We all know why this is so important. The nation that leads in the creation of a clean-energy economy will be the nation that leads the 21st century’s global economy. That’s what this legislation seeks to achieve. It’s a bill that will open the door to a better future for this nation, and that’s why I urge members of Congress to come together and pass it.”
There he goes again, looking for the magic words that that will make us fawn over the brilliance of what he’s doing. But we know better. We see Waxman-Markey for what it is - global warming cap-and-trade legislation, a monstrous new energy tax on American businesses and families, a job-destoyer and a competitiveness-killer.
On the last point, competitiveness, the Institute for 21st Century Energy and U.S. Chamber make a compelling argument in their white paper, Taxing Our Way to Energy Insecurity Again. It points out that the Congressional Research Service found that a similar energy tax, the Windfall Profits Tax, led to as much as an 8% decline in domestic energy production and as much as a 13% increase in imports, because it raised the cost of domestic energy. Waxman-Markey will do exactly the same thing – despite all the president’s fine talk about greater energy independence:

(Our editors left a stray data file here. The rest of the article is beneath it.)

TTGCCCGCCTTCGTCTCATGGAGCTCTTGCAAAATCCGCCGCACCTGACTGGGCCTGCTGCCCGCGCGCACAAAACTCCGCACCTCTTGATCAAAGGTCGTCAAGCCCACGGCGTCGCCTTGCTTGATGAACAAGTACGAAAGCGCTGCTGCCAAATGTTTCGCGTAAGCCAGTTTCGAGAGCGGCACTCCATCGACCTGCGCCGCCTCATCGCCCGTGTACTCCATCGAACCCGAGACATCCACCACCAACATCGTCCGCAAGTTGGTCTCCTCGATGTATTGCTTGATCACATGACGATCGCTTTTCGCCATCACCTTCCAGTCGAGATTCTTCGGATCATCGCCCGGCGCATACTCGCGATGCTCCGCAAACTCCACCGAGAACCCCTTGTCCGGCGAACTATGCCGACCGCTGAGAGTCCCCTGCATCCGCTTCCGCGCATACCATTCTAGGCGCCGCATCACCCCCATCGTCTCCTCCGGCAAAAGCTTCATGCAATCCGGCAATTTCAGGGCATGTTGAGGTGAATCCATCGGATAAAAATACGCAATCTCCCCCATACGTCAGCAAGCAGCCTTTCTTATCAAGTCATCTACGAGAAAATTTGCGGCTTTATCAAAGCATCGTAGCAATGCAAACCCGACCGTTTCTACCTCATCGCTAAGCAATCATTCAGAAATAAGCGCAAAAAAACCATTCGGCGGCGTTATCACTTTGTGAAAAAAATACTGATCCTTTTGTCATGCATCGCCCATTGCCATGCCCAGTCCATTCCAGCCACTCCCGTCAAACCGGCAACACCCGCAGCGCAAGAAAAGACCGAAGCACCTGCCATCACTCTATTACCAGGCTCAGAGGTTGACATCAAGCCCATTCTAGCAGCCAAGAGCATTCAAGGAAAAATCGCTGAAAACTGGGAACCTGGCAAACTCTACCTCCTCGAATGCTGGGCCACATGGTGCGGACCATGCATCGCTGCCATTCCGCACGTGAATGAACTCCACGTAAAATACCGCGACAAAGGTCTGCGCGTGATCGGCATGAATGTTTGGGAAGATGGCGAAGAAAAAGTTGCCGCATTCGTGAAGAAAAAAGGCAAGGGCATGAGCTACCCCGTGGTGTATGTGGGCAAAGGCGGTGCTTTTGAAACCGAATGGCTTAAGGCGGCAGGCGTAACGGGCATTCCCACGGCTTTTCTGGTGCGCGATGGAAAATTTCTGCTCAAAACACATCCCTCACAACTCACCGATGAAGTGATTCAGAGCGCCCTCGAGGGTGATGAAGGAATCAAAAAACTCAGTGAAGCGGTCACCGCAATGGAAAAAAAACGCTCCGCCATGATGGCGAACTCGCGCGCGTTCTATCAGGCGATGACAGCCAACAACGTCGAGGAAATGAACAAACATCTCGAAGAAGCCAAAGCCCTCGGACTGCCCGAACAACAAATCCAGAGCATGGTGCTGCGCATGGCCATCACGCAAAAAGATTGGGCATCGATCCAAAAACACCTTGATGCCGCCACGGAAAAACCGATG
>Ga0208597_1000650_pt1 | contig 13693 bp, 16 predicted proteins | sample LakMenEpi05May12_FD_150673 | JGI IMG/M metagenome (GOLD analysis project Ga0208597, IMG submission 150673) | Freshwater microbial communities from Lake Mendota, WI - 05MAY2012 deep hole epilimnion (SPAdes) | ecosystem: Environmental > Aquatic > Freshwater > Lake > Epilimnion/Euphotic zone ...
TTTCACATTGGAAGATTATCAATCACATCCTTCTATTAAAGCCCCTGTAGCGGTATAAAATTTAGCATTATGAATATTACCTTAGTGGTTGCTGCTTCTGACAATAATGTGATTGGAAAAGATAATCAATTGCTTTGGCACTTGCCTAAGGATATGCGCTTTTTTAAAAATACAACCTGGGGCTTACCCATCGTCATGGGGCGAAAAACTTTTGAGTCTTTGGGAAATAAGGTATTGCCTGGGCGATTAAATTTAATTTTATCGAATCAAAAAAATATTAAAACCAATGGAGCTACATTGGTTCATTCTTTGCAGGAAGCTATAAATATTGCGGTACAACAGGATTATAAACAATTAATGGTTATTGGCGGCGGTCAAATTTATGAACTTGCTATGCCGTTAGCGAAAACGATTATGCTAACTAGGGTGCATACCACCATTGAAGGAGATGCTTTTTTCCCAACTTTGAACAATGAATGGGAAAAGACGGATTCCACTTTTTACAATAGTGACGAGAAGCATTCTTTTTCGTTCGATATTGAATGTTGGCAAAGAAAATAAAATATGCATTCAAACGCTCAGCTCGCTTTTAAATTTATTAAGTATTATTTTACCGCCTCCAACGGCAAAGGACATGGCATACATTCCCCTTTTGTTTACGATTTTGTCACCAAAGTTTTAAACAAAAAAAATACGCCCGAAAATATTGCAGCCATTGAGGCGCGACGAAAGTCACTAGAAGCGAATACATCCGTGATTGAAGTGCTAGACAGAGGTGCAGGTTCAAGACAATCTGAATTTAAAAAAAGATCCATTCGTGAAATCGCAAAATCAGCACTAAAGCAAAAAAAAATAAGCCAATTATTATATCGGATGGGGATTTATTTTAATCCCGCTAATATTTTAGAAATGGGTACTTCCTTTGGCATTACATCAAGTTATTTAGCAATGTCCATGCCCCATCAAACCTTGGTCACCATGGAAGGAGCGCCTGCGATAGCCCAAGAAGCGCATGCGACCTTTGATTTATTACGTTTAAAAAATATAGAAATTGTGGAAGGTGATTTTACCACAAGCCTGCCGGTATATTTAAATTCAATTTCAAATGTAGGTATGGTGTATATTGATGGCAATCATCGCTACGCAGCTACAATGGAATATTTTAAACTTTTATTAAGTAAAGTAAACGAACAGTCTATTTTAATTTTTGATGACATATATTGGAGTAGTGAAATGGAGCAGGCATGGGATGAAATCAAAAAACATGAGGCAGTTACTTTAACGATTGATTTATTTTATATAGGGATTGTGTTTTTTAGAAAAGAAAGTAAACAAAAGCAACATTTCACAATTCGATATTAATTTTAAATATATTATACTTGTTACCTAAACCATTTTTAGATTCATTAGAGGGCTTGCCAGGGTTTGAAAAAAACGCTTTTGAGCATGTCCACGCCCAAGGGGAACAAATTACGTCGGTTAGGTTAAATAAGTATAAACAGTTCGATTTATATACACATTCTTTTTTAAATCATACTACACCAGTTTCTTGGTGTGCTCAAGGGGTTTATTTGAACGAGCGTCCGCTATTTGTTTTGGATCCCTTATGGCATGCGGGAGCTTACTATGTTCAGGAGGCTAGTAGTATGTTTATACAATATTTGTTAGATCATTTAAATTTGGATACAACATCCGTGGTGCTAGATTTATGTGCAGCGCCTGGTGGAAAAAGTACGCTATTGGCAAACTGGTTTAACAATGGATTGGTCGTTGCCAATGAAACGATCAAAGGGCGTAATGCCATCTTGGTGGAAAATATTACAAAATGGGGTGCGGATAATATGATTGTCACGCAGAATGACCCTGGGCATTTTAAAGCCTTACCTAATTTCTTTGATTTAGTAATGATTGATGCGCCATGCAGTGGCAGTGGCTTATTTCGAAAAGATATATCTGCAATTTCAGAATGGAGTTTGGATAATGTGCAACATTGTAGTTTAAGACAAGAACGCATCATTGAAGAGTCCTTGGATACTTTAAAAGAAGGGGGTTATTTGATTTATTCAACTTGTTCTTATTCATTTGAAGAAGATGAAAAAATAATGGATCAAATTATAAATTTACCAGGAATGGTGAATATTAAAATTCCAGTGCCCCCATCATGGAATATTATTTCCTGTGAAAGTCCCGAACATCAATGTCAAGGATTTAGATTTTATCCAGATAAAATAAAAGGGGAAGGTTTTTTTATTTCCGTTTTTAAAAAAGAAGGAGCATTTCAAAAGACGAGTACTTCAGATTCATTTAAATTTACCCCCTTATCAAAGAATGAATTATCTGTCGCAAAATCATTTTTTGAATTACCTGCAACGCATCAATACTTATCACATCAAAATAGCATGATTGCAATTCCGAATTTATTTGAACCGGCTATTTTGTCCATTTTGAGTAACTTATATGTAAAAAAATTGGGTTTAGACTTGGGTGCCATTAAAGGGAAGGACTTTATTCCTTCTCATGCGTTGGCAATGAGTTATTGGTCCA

Now, two decades after the demise of the WPT, the new administration has included proposals of a similar nature in its FY 2010 budget proposed to Congress last month. To finance record high spending for administration priorities, the budget aims to impose new taxes that again will raise the costs of producing domestic oil and natural gas and place U.S. businesses at a disadvantage with foreign government-owned oil and gas companies. This budget proposal would creates new taxes and fees, while repealing several long-standing tax rules for companies that incur significant economic risk in exploring for oil and natural gas without any guarantee of profitable recovery.